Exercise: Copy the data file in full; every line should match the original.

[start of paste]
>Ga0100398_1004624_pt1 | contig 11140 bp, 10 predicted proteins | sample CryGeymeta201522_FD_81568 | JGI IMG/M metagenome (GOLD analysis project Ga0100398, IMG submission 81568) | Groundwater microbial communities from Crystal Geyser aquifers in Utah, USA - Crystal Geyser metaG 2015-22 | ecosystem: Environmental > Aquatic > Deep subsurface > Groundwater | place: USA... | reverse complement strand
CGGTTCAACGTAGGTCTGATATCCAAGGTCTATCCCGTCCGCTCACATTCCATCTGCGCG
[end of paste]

>Ga0100398_1004624_pt1 | contig 11140 bp, 10 predicted proteins | sample CryGeymeta201522_FD_81568 | JGI IMG/M metagenome (GOLD analysis project Ga0100398, IMG submission 81568) | Groundwater microbial communities from Crystal Geyser aquifers in Utah, USA - Crystal Geyser metaG 2015-22 | ecosystem: Environmental > Aquatic > Deep subsurface > Groundwater | place: USA... | reverse complement strand
CGGTTCAACGTAGGTCTGATATCCAAGGTCTATCCCGTCCGCTCACATTCCATCTGCGCG